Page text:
Imagine fishing a pristine, gin-clear river on a strange and somewhat barren landscape while steam rises into the air around you and Buffalo graze alongside. It's truly impossible to properly describe in words or in pictures - the closest I can come is otherworldly.
The bed of the Firehole is very different than other Western rivers I had experienced. Instead of sand or gravel or slippery boulders, the bottom is mostly volcanic rock. And, because the river flows through several significant geyser basins and is surrounded by geothermal features which empty water into it, the water runs significantly warmer than some of its sisters. It all combines to create an extremely unique fishery.
We started fishing streamers with good success, but soon saw the water dimpled with rising trout and small bugs in the air. It was time to switch to dry flies. Kyle, who by my own admission has a much better dry fly presentation than I do, was landing fish after fish. Meanwhile dad and I got blanked despite offering up the same menu items. I was not impressed.
The weather was starting to get pretty ugly. The wind had picked up and a cold rain was starting to fall.
We still wanted to fish the Gibbon, so we found a pull off, hiked in and made what could be called a half-hearted attempt at best. Hands numb from the cold we landed a couple small Cutties and Cutbows and crossed it off our list.
It was getting late and we had a long drive back to our cabin, electing to forgo the trip over the pass again by taking a longer route that would bring us north to Mammoth Hot Springs, before heading east to our cabin. It was a long day and again, after full stomachs, sleep came easily.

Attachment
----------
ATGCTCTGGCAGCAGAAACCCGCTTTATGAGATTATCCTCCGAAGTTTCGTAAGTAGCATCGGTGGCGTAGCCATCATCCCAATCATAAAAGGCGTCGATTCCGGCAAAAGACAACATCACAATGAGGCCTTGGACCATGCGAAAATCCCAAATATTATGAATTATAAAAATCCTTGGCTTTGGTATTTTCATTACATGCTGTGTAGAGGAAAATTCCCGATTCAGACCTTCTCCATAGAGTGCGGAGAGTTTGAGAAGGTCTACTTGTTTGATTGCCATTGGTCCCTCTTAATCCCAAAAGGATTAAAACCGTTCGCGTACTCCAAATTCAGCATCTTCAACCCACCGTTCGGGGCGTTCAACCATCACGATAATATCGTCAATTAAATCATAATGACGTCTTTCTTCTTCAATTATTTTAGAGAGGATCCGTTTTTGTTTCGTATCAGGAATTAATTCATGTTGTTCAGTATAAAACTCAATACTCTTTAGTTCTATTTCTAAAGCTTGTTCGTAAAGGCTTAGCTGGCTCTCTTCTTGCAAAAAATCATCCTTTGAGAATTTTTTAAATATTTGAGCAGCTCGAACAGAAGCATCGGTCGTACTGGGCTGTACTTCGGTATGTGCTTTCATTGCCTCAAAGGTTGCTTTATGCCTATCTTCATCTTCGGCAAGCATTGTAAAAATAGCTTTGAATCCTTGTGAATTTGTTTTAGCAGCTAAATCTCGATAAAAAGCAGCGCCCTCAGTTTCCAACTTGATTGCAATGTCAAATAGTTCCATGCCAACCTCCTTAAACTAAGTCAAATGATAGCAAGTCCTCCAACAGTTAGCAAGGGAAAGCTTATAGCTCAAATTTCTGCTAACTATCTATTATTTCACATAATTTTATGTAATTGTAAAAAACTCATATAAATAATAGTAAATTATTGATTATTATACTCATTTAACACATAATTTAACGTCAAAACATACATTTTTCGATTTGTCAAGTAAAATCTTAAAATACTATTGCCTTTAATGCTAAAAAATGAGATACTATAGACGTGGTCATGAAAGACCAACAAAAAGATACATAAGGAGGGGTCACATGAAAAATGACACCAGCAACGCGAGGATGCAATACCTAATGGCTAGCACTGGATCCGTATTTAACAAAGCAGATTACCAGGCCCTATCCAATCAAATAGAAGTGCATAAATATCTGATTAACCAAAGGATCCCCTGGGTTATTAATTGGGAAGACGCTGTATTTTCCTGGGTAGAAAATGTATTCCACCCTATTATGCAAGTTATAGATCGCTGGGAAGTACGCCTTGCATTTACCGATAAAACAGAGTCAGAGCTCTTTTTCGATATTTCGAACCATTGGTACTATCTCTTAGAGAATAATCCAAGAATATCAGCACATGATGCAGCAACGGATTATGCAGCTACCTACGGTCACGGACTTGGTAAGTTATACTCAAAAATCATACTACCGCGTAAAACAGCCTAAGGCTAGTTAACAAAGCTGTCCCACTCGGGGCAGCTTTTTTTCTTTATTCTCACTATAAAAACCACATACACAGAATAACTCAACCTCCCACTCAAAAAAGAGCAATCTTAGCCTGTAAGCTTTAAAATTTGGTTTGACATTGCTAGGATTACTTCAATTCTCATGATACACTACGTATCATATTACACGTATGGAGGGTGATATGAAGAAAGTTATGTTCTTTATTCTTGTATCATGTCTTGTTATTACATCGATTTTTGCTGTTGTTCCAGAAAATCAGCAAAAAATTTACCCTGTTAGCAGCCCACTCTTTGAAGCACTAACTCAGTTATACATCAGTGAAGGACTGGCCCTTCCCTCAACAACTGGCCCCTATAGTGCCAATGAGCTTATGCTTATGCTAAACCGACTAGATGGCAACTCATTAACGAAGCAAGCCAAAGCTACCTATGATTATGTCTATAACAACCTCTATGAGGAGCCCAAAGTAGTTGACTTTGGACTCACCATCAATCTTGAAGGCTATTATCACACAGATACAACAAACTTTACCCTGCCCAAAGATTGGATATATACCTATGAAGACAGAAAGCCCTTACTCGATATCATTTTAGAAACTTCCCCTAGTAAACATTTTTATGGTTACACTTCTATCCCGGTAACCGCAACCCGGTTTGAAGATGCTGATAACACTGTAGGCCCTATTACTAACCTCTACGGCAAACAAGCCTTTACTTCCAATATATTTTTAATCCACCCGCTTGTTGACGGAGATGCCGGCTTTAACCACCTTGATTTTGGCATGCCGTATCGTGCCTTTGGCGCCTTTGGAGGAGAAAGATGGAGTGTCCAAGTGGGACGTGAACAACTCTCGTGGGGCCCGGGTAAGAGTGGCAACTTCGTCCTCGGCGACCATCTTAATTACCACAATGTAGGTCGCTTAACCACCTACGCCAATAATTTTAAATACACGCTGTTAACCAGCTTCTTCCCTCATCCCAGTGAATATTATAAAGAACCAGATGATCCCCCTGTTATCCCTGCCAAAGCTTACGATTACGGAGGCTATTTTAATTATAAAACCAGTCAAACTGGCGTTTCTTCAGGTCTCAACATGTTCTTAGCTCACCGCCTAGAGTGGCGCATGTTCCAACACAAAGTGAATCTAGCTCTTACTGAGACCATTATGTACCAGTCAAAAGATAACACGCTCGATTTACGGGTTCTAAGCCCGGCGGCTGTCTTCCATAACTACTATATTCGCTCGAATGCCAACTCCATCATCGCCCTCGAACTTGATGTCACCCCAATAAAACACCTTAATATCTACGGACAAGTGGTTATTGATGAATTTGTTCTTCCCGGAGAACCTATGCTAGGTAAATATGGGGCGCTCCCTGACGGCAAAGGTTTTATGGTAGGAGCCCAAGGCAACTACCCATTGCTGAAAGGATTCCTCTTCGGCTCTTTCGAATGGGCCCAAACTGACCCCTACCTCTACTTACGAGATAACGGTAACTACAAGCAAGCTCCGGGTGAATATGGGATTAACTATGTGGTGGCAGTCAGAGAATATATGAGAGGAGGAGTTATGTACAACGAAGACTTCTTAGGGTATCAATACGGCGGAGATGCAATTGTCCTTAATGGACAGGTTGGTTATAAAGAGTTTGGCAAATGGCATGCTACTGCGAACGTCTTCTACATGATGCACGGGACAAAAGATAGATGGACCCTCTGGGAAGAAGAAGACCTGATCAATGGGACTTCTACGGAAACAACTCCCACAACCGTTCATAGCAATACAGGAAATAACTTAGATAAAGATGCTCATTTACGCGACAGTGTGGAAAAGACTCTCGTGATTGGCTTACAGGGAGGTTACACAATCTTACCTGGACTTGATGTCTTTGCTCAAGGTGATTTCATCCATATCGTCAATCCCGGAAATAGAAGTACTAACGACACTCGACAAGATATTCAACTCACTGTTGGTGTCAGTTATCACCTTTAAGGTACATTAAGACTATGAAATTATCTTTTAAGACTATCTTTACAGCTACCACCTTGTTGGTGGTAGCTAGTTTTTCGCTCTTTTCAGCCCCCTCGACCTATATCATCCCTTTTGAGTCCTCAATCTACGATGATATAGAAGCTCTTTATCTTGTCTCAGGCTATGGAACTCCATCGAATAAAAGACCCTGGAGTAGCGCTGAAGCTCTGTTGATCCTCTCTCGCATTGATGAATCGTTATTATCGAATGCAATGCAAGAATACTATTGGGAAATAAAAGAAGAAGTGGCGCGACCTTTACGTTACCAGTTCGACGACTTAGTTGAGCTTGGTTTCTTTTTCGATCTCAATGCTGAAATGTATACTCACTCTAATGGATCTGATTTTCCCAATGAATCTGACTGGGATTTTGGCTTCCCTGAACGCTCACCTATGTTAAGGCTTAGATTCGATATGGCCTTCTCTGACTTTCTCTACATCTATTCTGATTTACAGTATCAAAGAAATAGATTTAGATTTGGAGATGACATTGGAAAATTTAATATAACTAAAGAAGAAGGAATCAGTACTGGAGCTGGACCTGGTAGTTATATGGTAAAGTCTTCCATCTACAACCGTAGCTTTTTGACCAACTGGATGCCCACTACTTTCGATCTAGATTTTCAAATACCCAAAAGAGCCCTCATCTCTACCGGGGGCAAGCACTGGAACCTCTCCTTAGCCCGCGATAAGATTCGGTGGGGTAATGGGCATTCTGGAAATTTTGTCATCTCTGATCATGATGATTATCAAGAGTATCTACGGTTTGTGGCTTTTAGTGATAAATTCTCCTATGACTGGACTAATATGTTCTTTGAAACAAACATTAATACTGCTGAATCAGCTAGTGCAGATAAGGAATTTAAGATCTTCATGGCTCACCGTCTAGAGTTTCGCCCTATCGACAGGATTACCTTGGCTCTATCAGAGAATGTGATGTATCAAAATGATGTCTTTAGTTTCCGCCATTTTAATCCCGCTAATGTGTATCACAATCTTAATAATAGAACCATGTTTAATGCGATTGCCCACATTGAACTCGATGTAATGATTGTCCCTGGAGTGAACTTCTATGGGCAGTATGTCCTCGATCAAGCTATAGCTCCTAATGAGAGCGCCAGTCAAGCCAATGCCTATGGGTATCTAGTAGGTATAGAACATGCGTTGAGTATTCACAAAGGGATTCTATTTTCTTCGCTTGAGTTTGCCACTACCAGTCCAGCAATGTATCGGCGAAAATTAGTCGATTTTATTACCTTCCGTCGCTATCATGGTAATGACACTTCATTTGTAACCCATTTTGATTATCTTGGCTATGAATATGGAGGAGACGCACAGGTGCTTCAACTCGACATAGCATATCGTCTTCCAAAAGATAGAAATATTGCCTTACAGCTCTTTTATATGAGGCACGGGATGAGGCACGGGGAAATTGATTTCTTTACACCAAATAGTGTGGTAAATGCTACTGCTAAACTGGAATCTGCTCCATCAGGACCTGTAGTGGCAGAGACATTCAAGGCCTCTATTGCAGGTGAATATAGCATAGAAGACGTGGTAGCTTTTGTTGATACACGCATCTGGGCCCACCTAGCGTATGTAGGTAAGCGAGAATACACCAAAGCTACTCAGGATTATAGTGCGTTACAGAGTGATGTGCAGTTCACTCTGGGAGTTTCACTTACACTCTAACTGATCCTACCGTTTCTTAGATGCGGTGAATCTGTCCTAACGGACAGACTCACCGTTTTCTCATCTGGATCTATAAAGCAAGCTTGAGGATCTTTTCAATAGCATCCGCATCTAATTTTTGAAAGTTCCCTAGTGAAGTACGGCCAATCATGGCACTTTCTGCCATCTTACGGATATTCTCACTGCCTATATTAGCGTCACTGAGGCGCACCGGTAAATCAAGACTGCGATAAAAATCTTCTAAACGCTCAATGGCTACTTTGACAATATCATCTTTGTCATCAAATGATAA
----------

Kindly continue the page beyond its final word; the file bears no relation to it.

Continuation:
The next morning we didn't get as lucky with the weather. A heavy wet snow was falling and we had a long drive back to Bozeman.
The plan was to fish our way through the park on our way back but we weren't sure how long the drive would take with the weather conditions. We decided to stop in town for a quick breakfast and then get on the road as early as possible.
The route through the park was beautiful but slow and more than a little sketchy. Narrow snow-covered roads mixed with poor visibility, wandering wildlife and steep ascents and descents made for adventurous travel even with four wheel drive. After seeing a few cars ditched off the road, we elected to skip fishing on the way back and take our time getting through the weather, occasionally stopping to photograph the wildlife.
We made it back to Bozeman by early afternoon, the weather gradually improving along the way. But we weren't quite ready to be done fishing. We decided to hit the Gallatin one last time before we called it a trip. Kyle mentioned a sneaky spot that typically held good fish and, despite the cold, we found a few willing to play.
We ended the evening back at Kyle's house playing cards and sharing stories. I was sad that our time together was coming to an end, but I was grateful for every moment.
On the plane ride home it struck me that a lot of things on this trip didn’t go exactly how I had planned but how, in the end, it was all part of the adventure.
I left Yellowstone with memories of chasing new wilderness and new water, encounters with incredible wildlife and fickle mountain weather, stories of lost fish, lost sunglasses and lost rods and bruises in a few tender spots.
Mostly I left knowing I had spent irreplaceable time with my dad and oldest son in a place that together made us feel connected and alive.